More traditional links in the blockchain

More businesses could look to add blockchain and distributed-ledger technologies (DLT) via tuck-ins as enterprises integrate that tech into their long-term plans. In our VotE: Data & Analytics, Data Platforms 2020 survey, 68% of respondents are confident about blockchain/DLT being in their organization’s top five strategic priorities over the next three years. In 2021, we will likely see more deals involving technology firms and more ‘traditional’ companies across different industries.

We noted some of this in 2020 when identity and access management specialist Ping Identity snagged decentralized identity startup ShoCard, and when healthcare provider Signify Health bought blockchain-based contract and payment management firm PatientBlox. Potential targets will be those startups that have grown some customer base and whose offerings have real-world impact by addressing prevalent business or social problems and potentially industry-level challenges. We believe payments giant PayPal in particular may be considering several blockchain-related acquisitions, including that of digital asset firm BitGo.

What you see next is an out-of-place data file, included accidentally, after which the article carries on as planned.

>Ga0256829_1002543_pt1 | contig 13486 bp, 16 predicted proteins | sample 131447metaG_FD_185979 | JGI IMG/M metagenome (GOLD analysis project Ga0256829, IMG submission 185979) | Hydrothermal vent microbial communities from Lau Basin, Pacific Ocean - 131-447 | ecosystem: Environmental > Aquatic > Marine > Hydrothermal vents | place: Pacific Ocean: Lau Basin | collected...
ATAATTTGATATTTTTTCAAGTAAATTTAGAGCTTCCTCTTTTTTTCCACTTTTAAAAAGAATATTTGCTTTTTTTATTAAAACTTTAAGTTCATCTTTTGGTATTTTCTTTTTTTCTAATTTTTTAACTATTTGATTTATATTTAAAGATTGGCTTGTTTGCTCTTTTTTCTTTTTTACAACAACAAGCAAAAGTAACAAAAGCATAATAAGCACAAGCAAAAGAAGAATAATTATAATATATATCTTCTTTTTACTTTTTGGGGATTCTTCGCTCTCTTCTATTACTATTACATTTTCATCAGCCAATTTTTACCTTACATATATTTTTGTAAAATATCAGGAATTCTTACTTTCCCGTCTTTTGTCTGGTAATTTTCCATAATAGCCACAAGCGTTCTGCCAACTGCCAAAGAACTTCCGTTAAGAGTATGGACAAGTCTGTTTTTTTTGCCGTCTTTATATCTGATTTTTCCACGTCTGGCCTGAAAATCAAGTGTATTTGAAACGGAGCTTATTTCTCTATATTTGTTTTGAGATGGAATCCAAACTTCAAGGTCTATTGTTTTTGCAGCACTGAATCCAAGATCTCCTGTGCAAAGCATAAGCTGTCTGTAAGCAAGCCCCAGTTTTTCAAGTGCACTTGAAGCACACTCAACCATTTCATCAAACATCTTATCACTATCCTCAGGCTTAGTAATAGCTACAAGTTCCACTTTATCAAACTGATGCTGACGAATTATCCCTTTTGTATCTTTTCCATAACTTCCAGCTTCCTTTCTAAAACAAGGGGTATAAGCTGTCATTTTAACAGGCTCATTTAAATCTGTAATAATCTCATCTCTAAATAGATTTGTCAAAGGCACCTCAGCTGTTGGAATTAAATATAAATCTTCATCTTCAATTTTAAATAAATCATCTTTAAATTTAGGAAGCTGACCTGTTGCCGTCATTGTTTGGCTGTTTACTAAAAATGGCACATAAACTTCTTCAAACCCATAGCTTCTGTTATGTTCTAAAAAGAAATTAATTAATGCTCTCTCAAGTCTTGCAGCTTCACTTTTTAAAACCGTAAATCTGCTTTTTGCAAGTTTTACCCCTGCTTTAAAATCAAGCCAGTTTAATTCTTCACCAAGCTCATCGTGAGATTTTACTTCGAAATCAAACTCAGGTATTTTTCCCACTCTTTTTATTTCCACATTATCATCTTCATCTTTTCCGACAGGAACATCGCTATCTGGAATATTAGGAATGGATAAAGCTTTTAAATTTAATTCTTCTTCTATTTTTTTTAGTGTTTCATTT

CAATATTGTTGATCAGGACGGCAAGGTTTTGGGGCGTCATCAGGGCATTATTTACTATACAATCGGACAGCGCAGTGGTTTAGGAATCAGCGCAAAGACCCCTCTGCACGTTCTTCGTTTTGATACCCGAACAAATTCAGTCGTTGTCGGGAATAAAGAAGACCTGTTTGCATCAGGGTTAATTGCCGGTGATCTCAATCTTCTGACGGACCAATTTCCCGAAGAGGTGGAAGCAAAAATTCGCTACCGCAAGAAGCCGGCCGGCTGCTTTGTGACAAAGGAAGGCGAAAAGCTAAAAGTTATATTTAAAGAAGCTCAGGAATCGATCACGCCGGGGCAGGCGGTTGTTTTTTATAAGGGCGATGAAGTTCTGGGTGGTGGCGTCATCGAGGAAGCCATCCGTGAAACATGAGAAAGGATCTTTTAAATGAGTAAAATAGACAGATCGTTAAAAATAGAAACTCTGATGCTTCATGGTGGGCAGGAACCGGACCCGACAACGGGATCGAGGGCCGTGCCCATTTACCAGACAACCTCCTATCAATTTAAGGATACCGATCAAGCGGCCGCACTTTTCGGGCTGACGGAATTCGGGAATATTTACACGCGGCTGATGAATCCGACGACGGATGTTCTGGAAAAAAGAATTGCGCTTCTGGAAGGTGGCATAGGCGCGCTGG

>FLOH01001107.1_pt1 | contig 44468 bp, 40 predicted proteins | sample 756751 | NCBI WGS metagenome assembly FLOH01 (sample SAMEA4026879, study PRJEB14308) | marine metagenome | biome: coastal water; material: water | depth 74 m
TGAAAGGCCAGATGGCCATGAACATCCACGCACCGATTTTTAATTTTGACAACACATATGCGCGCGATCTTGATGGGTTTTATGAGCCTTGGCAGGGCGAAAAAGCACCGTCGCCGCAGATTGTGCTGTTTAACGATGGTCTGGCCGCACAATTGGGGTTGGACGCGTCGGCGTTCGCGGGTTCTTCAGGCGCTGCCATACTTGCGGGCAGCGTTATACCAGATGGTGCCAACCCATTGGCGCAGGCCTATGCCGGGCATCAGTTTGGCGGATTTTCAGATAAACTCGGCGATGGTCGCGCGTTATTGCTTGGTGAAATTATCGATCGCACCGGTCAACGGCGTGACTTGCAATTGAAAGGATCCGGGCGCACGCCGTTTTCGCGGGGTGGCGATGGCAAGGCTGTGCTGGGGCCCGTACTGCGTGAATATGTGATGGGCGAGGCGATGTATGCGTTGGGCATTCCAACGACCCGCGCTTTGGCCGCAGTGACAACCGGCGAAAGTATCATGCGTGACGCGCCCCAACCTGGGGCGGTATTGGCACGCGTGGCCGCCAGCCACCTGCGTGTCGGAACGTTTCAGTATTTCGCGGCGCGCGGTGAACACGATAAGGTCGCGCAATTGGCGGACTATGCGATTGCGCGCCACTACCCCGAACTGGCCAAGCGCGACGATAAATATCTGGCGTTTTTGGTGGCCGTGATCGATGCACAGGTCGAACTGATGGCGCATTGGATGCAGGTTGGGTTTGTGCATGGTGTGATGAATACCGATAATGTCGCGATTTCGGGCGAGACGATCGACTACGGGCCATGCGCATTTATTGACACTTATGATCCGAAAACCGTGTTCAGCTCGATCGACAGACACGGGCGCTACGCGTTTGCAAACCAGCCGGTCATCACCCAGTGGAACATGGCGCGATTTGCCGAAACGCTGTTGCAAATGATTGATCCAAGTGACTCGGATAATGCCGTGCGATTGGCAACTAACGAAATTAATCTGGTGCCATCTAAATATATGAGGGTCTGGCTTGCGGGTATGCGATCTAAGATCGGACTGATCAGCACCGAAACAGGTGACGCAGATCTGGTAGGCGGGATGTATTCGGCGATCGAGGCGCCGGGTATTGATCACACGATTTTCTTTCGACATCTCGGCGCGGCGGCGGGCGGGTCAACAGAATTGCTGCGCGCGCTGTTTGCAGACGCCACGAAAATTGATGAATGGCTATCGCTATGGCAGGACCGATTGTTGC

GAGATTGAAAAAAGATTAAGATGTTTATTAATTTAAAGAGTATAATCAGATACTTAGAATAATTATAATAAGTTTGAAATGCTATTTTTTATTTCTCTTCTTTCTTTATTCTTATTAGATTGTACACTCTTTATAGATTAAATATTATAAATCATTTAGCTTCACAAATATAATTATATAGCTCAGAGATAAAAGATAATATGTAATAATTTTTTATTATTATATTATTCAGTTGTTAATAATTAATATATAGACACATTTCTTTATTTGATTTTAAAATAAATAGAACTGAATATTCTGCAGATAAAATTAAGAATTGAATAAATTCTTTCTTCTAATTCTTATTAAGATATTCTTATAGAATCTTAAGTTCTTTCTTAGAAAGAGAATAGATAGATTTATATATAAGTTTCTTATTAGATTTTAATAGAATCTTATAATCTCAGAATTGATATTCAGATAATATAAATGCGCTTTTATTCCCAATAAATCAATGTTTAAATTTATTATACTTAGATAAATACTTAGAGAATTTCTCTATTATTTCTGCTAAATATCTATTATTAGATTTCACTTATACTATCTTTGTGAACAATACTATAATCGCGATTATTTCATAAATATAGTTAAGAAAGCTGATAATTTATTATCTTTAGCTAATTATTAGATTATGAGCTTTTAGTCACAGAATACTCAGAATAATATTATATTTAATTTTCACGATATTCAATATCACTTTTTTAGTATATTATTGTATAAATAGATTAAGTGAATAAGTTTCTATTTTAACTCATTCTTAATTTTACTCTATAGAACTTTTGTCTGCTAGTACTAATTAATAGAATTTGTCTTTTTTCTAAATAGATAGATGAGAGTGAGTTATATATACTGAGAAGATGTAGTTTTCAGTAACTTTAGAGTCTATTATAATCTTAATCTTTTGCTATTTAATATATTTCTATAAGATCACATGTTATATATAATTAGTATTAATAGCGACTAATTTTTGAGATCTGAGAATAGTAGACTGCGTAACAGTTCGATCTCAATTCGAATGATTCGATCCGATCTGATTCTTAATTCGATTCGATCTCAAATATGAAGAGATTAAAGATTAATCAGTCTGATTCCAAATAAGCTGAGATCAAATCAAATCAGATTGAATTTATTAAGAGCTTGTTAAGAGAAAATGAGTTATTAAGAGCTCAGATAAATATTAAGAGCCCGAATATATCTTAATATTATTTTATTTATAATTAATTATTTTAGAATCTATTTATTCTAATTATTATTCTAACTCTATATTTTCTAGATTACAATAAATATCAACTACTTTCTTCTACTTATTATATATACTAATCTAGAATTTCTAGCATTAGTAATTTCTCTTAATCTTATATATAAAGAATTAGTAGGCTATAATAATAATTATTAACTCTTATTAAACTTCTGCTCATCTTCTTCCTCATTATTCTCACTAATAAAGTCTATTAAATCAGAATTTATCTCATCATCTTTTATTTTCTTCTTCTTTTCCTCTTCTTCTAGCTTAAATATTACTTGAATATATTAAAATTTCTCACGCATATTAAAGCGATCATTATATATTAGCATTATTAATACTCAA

The living document could kill the traditional word processor

According to our VotE: Workforce Productivity & Collaboration, Work Execution Goals & Challenges 2020 survey, all-in-one suites that include documents, spreadsheets and slides were cited by 51% of respondents as the tool that contributes most to personal productivity at work. Vendors like Smartsheet have evolved the spreadsheet into an intelligent work management platform. The document is primed for a similar evolution as it has begun to marry real-time collaboration with live data integrations with relevant systems of record. However, word processing and document productivity providers will need more intelligence and automation to pull it off.